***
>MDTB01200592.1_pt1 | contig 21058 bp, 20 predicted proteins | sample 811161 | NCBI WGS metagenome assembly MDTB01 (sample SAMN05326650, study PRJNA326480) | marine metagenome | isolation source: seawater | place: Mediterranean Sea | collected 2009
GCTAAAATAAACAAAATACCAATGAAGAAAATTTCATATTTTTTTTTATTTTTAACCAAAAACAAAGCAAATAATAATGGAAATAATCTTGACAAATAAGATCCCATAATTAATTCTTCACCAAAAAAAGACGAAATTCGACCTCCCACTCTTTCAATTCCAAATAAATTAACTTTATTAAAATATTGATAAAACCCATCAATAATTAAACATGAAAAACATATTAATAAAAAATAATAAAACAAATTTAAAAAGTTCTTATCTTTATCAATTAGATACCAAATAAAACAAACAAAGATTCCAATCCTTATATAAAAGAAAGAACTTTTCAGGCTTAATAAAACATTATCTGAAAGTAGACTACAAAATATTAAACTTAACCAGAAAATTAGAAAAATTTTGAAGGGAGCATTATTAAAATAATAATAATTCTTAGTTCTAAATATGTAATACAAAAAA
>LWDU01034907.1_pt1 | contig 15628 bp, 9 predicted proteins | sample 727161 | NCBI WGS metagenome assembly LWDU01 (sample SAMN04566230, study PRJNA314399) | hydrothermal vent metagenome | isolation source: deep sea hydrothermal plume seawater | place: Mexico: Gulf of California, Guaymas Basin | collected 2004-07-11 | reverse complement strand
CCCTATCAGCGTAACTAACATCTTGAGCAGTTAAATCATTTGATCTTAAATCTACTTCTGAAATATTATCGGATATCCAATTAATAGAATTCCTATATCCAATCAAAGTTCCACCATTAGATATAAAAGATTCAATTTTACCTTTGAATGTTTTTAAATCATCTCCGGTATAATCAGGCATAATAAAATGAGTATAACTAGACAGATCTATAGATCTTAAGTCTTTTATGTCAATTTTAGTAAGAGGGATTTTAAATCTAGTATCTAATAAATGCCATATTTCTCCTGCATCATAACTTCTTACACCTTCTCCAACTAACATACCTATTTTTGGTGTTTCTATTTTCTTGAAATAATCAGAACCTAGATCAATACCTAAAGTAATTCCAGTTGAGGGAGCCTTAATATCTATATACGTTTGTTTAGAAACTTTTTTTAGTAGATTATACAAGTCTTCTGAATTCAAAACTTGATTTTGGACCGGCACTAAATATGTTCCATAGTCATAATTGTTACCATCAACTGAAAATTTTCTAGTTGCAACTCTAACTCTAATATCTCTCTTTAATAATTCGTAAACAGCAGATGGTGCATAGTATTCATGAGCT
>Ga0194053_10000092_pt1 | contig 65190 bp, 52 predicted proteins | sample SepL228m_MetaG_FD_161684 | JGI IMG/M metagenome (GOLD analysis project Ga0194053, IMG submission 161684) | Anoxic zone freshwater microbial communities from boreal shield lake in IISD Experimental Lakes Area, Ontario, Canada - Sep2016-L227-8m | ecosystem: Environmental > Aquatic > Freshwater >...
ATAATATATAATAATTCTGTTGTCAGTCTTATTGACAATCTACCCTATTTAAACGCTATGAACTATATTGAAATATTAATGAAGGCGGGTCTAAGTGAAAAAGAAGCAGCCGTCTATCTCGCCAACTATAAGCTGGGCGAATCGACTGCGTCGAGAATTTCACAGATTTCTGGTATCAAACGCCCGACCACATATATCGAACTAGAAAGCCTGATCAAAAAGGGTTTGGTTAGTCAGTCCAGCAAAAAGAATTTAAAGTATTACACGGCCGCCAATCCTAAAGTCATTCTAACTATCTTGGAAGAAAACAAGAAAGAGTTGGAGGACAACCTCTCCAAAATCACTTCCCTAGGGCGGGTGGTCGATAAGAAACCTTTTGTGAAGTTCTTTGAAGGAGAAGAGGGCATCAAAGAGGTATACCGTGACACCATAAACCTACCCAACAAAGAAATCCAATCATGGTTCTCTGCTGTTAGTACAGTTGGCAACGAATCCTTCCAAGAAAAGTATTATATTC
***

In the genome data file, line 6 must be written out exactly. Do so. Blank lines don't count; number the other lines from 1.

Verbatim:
ATAATATATAATAATTCTGTTGTCAGTCTTATTGACAATCTACCCTATTTAAACGCTATGAACTATATTGAAATATTAATGAAGGCGGGTCTAAGTGAAAAAGAAGCAGCCGTCTATCTCGCCAACTATAAGCTGGGCGAATCGACTGCGTCGAGAATTTCACAGATTTCTGGTATCAAACGCCCGACCACATATATCGAACTAGAAAGCCTGATCAAAAAGGGTTTGGTTAGTCAGTCCAGCAAAAAGAATTTAAAGTATTACACGGCCGCCAATCCTAAAGTCATTCTAACTATCTTGGAAGAAAACAAGAAAGAGTTGGAGGACAACCTCTCCAAAATCACTTCCCTAGGGCGGGTGGTCGATAAGAAACCTTTTGTGAAGTTCTTTGAAGGAGAAGAGGGCATCAAAGAGGTATACCGTGACACCATAAACCTACCCAACAAAGAAATCCAATCATGGTTCTCTGCTGTTAGTACAGTTGGCAACGAATCCTTCCAAGAAAAGTATTATATTC